There isn’t anything particularly magical or sacred about a Monday. In fact, many wise folks have said it’s better for folks in ministry to carve out time later in the week when energy levels have recuperated and to use Mondays for simple office tasks. It’s sound advice. Monday simply happens to be the day that works best in the rhythm of our life and weekly schedule. Sabbath practice is more about making regular space for the practice itself than it is about waiting for perfection. It’s about holding all the demands, expectations, hopes, and ambitions of life with open hands, surrendering them to the Creator of all things. It’s about holding space to let our cups be filled by the Giver of life so we may pour life into others. It’s about surrendering the temptation to do all the things and have all the things in a culture that is obsessed with consumerism and addicted to the adrenaline of frenzied achievements.

Sabbath practice is more about making regular space for the practice itself than it is about waiting for perfection. It’s about holding all the demands, expectations, hopes, and ambitions of life with open hands, surrendering them to the Creator of all things.

It’s about leaning into and actually living by Jesus’s words from the Sermon on the Mount, rather than blowing them off or brushing by them.

“Therefore I tell you, do not worry about your life, what you will eat or drink; or about your body, what you will wear. Is not life more than food, and the body more than clothes? Look at the birds of the air; they do not sow or reap or store away in barns, and yet your heavenly Father feeds them. Are you not much more valuable than they? Can any one of you by worrying add a single hour to your life? And why do you worry about clothes? See how the flowers of the field grow. They do not labor or spin. Yet I tell you that not even Solomon in all his splendor was dressed like one of these. If that is how God clothes the grass of the field, which is here today and tomorrow is thrown into the fire, will he not much more clothe you—you of little faith? So do not worry, saying, ‘What shall we eat?’ or ‘What shall we drink?’ or ‘What shall we wear?’ For the pagans run after all these things, and your heavenly Father knows that you need them. But seek first his kingdom and his righteousness, and all these things will be given to you as well. Therefore do not worry about tomorrow, for tomorrow will worry about itself. Each day has enough trouble of its own. (Matthew 6:25–34)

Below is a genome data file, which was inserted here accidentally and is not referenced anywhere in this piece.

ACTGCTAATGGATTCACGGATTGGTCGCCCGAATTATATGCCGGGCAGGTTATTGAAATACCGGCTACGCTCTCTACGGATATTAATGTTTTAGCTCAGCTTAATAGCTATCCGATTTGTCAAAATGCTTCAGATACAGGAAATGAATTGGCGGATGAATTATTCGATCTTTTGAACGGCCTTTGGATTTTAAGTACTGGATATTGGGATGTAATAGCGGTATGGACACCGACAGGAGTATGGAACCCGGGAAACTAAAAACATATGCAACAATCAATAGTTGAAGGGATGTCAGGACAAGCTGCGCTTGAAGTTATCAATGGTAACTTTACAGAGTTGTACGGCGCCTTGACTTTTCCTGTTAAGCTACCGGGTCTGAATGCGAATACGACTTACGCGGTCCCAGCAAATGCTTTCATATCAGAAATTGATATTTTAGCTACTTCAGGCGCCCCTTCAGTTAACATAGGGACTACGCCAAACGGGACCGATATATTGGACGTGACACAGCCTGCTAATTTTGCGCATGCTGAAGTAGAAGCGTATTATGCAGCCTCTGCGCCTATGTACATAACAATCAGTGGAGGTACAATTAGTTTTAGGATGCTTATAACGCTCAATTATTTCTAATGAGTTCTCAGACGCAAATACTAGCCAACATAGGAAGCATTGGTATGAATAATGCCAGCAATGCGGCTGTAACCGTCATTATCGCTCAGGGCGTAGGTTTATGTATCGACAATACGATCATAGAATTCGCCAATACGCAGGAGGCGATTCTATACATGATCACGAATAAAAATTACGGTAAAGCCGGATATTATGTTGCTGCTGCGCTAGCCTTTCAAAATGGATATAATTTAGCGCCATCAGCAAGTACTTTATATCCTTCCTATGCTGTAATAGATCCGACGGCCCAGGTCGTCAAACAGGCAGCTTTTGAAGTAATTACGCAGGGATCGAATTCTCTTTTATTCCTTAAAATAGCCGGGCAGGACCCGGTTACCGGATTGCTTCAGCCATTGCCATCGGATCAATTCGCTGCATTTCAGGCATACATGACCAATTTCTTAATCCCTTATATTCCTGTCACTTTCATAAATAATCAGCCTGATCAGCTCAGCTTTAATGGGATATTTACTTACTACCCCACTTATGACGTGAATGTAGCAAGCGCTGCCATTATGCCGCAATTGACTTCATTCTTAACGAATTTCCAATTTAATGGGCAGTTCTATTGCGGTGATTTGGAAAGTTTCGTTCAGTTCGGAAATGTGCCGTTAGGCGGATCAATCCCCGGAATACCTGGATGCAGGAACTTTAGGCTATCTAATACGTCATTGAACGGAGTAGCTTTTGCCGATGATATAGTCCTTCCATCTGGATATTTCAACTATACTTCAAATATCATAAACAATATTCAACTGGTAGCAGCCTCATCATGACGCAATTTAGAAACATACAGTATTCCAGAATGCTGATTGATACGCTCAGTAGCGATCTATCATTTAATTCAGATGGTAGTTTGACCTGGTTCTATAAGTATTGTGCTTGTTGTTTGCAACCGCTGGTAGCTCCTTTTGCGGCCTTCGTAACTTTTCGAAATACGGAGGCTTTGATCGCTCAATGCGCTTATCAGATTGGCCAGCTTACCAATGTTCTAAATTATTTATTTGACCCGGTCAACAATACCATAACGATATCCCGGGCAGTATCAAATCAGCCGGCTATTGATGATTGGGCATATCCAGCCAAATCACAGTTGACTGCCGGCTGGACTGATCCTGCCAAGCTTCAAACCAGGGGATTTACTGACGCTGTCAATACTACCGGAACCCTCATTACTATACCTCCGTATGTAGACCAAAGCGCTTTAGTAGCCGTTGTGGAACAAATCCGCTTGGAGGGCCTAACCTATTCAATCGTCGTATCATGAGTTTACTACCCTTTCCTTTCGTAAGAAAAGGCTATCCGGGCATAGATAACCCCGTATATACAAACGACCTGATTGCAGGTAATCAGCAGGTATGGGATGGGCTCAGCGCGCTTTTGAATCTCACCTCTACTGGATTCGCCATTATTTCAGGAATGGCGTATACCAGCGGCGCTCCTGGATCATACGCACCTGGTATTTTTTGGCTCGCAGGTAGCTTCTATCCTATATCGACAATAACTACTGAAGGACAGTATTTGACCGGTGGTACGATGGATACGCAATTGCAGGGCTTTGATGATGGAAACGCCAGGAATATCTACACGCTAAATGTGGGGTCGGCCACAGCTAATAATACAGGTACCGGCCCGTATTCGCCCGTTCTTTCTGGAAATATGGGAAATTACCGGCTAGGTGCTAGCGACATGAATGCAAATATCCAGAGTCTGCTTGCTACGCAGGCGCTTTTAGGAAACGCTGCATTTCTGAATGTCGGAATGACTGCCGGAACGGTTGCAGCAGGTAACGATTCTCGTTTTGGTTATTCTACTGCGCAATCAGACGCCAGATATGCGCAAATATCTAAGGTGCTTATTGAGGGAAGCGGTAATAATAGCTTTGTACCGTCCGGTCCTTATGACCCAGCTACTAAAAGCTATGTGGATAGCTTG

It’s about acknowledging that the Sabbath was the first thing God deemed sacred in all of creation, which gives it high value. Then it’s about saying no to that which might rival the place in our hearts and lives that God and the things God values should hold, so that we might fully say yes to God.

After the heart-pumping hike in the native bush on Monday morning, I’ll eat some gently sautéed kale with lemon fresh from my tree and a couple of eggs, read a book, paint an old piece of furniture, or walk the dog, and then it will be time to pick the boy up from school. We’ll begin the week’s homework routines, read together on the couch, eat a simple dinner, go to bed with a book, and ease into the week ahead. Tomorrow will begin early. It will be a full day with things known and unknown. There will be much work to accomplish. But this day was for Sabbath.